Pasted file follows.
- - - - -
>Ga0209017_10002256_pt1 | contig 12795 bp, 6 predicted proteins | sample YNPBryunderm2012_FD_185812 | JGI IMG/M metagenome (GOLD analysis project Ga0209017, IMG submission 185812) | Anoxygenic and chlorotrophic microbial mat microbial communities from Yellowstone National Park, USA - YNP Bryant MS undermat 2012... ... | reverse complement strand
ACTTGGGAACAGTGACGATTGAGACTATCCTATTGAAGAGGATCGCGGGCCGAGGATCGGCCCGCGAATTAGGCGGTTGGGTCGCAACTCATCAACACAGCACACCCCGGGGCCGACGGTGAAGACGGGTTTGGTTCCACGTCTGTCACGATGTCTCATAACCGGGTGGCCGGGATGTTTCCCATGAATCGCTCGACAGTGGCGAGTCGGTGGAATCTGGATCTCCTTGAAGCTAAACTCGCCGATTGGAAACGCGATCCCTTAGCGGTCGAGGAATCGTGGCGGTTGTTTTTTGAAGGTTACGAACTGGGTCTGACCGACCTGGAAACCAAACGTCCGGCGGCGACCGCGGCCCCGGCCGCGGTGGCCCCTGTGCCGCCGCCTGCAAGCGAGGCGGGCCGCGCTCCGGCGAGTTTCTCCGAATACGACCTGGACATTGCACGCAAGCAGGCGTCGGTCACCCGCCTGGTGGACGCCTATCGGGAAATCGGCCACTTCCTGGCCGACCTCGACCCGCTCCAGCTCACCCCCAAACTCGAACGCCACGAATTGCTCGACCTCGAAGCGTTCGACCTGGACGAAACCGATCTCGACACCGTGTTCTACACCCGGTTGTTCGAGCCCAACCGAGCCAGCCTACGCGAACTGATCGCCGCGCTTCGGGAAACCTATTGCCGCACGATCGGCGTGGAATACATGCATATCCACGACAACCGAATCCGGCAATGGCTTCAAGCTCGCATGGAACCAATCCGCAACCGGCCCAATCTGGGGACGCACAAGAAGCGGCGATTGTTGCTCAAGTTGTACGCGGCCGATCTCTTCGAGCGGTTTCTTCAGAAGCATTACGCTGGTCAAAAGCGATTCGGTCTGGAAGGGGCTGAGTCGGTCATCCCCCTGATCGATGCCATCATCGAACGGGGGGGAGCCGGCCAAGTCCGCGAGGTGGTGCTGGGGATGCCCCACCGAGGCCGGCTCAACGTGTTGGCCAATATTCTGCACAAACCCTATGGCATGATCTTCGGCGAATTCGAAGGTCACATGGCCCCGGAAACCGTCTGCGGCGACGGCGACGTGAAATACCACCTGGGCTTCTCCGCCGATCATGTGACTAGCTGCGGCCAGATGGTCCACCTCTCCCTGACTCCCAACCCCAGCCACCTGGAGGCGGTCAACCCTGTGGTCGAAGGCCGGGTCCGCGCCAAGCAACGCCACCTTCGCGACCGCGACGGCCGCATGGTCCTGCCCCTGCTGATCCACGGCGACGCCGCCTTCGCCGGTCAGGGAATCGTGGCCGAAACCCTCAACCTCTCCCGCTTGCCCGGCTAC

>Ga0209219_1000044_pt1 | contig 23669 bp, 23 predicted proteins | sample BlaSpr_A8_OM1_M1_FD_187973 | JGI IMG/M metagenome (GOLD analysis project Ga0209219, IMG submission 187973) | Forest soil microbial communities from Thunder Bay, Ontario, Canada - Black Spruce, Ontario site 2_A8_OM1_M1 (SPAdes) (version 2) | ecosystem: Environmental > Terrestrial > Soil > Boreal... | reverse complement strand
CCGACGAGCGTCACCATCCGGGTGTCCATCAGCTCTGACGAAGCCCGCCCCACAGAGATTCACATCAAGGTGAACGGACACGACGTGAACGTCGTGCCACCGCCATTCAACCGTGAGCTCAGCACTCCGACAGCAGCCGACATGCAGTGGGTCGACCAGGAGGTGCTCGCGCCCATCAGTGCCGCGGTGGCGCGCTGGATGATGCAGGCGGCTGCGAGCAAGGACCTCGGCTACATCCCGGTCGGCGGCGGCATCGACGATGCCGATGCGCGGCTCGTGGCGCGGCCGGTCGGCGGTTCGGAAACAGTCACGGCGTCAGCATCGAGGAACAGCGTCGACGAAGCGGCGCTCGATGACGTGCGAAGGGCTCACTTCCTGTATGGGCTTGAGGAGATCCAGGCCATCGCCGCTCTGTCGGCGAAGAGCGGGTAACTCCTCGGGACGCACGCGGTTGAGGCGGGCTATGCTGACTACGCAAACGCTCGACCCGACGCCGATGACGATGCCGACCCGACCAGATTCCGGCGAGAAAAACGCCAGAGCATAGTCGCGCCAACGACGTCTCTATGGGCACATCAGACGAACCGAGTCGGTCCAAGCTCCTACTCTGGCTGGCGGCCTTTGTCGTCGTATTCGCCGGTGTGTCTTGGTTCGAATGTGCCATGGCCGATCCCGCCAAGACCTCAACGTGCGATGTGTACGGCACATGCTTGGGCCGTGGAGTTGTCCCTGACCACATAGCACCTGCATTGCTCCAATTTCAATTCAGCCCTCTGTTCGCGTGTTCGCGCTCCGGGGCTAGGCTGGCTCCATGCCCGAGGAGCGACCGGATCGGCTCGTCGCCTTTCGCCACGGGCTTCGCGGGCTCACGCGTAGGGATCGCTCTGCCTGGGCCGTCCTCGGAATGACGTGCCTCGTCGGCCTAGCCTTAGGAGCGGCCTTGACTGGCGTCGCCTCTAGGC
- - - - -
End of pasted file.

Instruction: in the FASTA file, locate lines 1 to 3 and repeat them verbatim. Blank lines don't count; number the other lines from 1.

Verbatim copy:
>Ga0209017_10002256_pt1 | contig 12795 bp, 6 predicted proteins | sample YNPBryunderm2012_FD_185812 | JGI IMG/M metagenome (GOLD analysis project Ga0209017, IMG submission 185812) | Anoxygenic and chlorotrophic microbial mat microbial communities from Yellowstone National Park, USA - YNP Bryant MS undermat 2012... ... | reverse complement strand
ACTTGGGAACAGTGACGATTGAGACTATCCTATTGAAGAGGATCGCGGGCCGAGGATCGGCCCGCGAATTAGGCGGTTGGGTCGCAACTCATCAACACAGCACACCCCGGGGCCGACGGTGAAGACGGGTTTGGTTCCACGTCTGTCACGATGTCTCATAACCGGGTGGCCGGGATGTTTCCCATGAATCGCTCGACAGTGGCGAGTCGGTGGAATCTGGATCTCCTTGAAGCTAAACTCGCCGATTGGAAACGCGATCCCTTAGCGGTCGAGGAATCGTGGCGGTTGTTTTTTGAAGGTTACGAACTGGGTCTGACCGACCTGGAAACCAAACGTCCGGCGGCGACCGCGGCCCCGGCCGCGGTGGCCCCTGTGCCGCCGCCTGCAAGCGAGGCGGGCCGCGCTCCGGCGAGTTTCTCCGAATACGACCTGGACATTGCACGCAAGCAGGCGTCGGTCACCCGCCTGGTGGACGCCTATCGGGAAATCGGCCACTTCCTGGCCGACCTCGACCCGCTCCAGCTCACCCCCAAACTCGAACGCCACGAATTGCTCGACCTCGAAGCGTTCGACCTGGACGAAACCGATCTCGACACCGTGTTCTACACCCGGTTGTTCGAGCCCAACCGAGCCAGCCTACGCGAACTGATCGCCGCGCTTCGGGAAACCTATTGCCGCACGATCGGCGTGGAATACATGCATATCCACGACAACCGAATCCGGCAATGGCTTCAAGCTCGCATGGAACCAATCCGCAACCGGCCCAATCTGGGGACGCACAAGAAGCGGCGATTGTTGCTCAAGTTGTACGCGGCCGATCTCTTCGAGCGGTTTCTTCAGAAGCATTACGCTGGTCAAAAGCGATTCGGTCTGGAAGGGGCTGAGTCGGTCATCCCCCTGATCGATGCCATCATCGAACGGGGGGGAGCCGGCCAAGTCCGCGAGGTGGTGCTGGGGATGCCCCACCGAGGCCGGCTCAACGTGTTGGCCAATATTCTGCACAAACCCTATGGCATGATCTTCGGCGAATTCGAAGGTCACATGGCCCCGGAAACCGTCTGCGGCGACGGCGACGTGAAATACCACCTGGGCTTCTCCGCCGATCATGTGACTAGCTGCGGCCAGATGGTCCACCTCTCCCTGACTCCCAACCCCAGCCACCTGGAGGCGGTCAACCCTGTGGTCGAAGGCCGGGTCCGCGCCAAGCAACGCCACCTTCGCGACCGCGACGGCCGCATGGTCCTGCCCCTGCTGATCCACGGCGACGCCGCCTTCGCCGGTCAGGGAATCGTGGCCGAAACCCTCAACCTCTCCCGCTTGCCCGGCTAC

>Ga0209219_1000044_pt1 | contig 23669 bp, 23 predicted proteins | sample BlaSpr_A8_OM1_M1_FD_187973 | JGI IMG/M metagenome (GOLD analysis project Ga0209219, IMG submission 187973) | Forest soil microbial communities from Thunder Bay, Ontario, Canada - Black Spruce, Ontario site 2_A8_OM1_M1 (SPAdes) (version 2) | ecosystem: Environmental > Terrestrial > Soil > Boreal... | reverse complement strand